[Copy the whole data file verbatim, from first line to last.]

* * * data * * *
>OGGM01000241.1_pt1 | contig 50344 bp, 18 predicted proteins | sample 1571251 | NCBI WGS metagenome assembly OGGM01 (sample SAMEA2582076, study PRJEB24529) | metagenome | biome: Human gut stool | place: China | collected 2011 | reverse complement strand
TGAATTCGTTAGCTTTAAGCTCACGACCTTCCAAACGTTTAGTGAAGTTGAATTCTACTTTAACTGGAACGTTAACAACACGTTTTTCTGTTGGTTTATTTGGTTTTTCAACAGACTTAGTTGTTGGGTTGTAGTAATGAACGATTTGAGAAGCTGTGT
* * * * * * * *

>OGGM01000241.1_pt1 | contig 50344 bp, 18 predicted proteins | sample 1571251 | NCBI WGS metagenome assembly OGGM01 (sample SAMEA2582076, study PRJEB24529) | metagenome | biome: Human gut stool | place: China | collected 2011 | reverse complement strand
TGAATTCGTTAGCTTTAAGCTCACGACCTTCCAAACGTTTAGTGAAGTTGAATTCTACTTTAACTGGAACGTTAACAACACGTTTTTCTGTTGGTTTATTTGGTTTTTCAACAGACTTAGTTGTTGGGTTGTAGTAATGAACGATTTGAGAAGCTGTGT